Savyasachi movie review: Naga Chaitanya, R Madhavan film is haunted by a hand named Aditya

Savyasachi movie review: Even R Madhavan cannot rescue this farce about a haunted hand
Savyasachi movie review: Naga Chaitanya and his hand are the heroes of this film.
Savyasachi movie review: Naga Chaitanya and his hand are the heroes of this film.
Updated on Nov 02, 2018 07:16 PM IST
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Hindustan Times | By

Director-Writer: Chandoo Mondeti
Cast: Naga Chaitanya, R Madhavan, Vennela Kishore, Bhumika Chawla, Niddhi Aggerwal
Rating: 1/5

Just as cats like to toy with their prey, the villain in Naga Chaitanya and R Madhavan’s Savyasachi enjoys playing with the man he is set to hunt. This encounter is the central plot of the film, and its most interesting aspect as well.

Naga Chaitanya plays Vikram, a man with an interesting medical condition. His left hand acts of its own accord when Vikram experiences heightened emotions. This is explained in the film as a twin that formed in the mother’s womb, but couldn’t make it after the first trimester. So, the soul of the twin lives in Vikram’s left hand and his family names the hand Aditya. This is a bizarre characteristic, which is used as the crutch that the film needed to explain the huge holes in the writing. How else would you explain a man being hit with an iron rod multiple times and still surviving? The ‘brother’ hand comes to the rescue, of course.

This bizarre condition also serves as a source of inappropriate comic relief in the first half. For instance, his hand taps the behinds of women ‘without’ permission and drama ensues. He falls in love with a junior in college, Chitra (Niddhi Aggerwal), and the hand does the same ‘tapping’ again. But when Chitra gets harassed by other seniors, Vikram is her saviour who delivers dialogues like ‘When hero makes a girl cry then there is a chance of her falling for him’. There are other gems like, ‘When the girl likes you to pursue her, its romance. When she doesn’t like it, it is violence.’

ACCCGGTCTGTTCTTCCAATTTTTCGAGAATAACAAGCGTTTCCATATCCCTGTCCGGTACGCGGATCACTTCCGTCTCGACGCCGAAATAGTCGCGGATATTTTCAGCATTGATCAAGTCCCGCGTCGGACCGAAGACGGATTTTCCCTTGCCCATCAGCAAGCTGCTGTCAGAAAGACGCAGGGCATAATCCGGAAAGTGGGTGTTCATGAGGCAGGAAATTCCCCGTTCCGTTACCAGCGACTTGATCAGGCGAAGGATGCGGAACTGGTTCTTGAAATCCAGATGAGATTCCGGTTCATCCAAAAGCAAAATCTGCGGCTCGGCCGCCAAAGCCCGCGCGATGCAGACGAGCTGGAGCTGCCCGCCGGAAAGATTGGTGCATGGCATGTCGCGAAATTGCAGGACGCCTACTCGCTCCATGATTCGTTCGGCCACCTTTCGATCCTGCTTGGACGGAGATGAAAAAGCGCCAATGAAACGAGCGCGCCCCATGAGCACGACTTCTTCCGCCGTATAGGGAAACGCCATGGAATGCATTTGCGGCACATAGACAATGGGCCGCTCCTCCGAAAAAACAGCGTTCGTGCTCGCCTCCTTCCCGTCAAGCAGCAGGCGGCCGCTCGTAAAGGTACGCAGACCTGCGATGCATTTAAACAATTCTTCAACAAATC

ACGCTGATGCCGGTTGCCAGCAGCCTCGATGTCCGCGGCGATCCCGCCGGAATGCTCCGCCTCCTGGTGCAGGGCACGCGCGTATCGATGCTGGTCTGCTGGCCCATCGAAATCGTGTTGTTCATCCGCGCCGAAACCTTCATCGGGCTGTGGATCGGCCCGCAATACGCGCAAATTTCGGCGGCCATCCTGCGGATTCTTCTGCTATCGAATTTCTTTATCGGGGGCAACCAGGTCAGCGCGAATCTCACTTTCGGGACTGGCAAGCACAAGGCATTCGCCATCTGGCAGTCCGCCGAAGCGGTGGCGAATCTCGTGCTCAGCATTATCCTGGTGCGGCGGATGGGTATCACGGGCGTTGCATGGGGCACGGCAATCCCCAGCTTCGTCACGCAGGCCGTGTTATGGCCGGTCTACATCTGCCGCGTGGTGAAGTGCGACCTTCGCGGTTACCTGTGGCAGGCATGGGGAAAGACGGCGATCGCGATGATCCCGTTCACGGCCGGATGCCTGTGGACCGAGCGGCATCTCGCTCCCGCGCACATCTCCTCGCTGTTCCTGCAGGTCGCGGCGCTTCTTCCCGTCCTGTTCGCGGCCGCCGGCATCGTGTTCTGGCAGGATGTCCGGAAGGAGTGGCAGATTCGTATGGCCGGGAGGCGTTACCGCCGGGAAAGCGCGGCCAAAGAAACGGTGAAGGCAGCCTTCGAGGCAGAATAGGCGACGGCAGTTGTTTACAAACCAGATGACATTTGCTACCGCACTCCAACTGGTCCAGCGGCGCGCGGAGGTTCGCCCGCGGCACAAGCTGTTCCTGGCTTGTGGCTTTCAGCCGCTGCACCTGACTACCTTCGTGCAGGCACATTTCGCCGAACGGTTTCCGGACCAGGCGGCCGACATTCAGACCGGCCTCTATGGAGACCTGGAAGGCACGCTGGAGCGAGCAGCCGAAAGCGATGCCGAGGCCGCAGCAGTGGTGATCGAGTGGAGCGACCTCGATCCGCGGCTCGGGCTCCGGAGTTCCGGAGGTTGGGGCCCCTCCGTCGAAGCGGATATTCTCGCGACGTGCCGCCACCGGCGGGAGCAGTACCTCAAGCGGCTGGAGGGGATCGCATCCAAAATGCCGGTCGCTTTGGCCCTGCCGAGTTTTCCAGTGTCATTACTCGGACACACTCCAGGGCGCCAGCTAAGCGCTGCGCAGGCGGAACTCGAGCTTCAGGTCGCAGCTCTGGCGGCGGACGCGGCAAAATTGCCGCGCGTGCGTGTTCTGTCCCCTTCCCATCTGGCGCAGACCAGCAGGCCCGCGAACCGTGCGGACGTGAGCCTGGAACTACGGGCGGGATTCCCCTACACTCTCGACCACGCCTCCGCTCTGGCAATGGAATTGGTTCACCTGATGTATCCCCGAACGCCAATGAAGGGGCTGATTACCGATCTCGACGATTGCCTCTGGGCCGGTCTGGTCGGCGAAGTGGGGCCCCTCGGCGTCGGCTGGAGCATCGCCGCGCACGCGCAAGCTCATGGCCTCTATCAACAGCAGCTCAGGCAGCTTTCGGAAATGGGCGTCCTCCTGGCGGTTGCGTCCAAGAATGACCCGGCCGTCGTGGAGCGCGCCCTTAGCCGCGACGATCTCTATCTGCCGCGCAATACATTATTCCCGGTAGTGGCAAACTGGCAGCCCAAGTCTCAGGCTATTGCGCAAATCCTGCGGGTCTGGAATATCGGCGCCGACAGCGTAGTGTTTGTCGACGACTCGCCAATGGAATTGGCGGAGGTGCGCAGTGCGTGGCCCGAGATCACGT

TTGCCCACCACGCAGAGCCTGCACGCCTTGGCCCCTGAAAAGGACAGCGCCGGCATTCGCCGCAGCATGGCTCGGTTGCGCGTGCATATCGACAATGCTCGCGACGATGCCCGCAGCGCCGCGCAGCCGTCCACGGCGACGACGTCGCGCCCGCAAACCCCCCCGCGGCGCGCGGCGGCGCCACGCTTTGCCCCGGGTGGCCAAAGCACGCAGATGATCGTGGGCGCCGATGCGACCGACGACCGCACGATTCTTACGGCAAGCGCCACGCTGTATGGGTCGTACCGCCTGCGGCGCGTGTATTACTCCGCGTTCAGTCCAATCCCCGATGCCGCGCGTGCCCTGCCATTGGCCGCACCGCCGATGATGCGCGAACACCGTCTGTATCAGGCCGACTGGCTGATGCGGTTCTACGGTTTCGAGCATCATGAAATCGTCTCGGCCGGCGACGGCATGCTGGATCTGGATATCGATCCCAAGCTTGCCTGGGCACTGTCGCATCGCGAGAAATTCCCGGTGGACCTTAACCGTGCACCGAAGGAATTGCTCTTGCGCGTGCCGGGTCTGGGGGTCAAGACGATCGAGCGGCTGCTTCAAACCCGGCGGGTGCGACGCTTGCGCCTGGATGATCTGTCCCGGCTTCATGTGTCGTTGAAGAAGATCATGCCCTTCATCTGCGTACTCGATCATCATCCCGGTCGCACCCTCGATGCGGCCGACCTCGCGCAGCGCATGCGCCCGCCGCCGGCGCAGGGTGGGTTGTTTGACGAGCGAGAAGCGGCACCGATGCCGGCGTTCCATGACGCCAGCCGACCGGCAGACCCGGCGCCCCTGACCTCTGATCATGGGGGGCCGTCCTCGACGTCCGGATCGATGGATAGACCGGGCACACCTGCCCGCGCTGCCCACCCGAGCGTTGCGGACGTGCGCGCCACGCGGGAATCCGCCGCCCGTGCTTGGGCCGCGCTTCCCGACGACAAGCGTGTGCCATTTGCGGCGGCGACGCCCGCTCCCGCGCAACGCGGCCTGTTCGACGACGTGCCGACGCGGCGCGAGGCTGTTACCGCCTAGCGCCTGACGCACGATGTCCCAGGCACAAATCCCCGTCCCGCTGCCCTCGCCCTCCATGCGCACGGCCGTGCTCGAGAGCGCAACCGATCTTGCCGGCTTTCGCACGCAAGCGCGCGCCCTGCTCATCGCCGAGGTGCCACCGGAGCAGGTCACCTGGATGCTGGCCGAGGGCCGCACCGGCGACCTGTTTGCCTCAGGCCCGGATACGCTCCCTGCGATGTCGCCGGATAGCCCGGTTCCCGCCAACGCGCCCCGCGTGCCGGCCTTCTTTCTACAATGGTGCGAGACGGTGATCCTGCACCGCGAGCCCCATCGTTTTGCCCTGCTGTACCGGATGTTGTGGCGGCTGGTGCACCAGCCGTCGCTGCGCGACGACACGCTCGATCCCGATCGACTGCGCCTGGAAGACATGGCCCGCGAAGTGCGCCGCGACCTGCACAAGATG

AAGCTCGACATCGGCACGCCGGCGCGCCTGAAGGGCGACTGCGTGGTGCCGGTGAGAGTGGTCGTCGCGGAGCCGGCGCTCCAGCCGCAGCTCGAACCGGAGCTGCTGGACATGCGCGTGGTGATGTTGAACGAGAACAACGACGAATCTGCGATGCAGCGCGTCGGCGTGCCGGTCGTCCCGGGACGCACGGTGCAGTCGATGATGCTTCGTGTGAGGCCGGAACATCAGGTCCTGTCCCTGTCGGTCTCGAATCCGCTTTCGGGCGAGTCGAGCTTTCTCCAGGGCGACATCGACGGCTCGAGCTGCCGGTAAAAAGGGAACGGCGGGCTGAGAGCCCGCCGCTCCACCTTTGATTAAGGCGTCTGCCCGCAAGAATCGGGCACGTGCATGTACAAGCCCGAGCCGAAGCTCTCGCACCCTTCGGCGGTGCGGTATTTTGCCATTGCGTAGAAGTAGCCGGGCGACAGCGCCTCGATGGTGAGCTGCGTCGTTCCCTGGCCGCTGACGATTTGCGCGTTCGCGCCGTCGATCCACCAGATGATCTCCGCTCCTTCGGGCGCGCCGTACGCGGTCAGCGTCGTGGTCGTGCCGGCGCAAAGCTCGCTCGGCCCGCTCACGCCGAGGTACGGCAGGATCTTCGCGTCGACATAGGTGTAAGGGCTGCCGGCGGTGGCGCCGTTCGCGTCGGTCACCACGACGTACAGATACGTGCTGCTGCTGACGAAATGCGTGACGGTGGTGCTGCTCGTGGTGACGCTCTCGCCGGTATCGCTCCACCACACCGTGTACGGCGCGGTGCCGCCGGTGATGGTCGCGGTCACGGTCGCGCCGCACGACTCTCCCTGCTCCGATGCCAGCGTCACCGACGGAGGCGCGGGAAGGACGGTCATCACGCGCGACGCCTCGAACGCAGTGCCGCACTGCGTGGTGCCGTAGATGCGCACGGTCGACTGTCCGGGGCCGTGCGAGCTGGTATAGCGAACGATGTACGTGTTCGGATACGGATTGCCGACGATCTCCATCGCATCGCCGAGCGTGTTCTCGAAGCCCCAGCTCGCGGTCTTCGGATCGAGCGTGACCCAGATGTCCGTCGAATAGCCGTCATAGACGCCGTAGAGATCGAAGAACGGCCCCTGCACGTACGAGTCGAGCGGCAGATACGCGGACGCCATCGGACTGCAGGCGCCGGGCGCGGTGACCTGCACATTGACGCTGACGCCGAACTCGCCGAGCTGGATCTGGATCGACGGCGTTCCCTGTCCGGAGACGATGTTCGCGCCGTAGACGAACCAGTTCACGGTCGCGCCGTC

R Madhavan as Arun Raj plays a man with a twisted mind. While Madhavan has tried to imbue the character with the right level of crazy, Arun Raj lacks dimension. He is unnecessarily loud and his introduction lacks punch. Still, the scenes between Arun Raj and his sincere assistant Nandakishore are more fascinating than the entire film. A psycho who treats his honest assistant respectfully has to have a fascinating backstory, right? But in Savyasachi, all Arun wants is revenge against everyone who disrespected him. This flashback portion is the most lazily written part in the film. This is also the part where dubbing for Madhavan does not sync at all.

Niddhi Aggerwal’s debut movie in Telugu has used her solely to entertain audience with dance and songs, and add romance to the mix. Take her out of the film and nothing will change. The movie drags on unnecessarily in the beginning, because the director is more invested in telling the love story.

In the end, this is a film that even Madhavan cannot make better. Here is one honest question for the makers: why make a film that looks like a farce even on paper?

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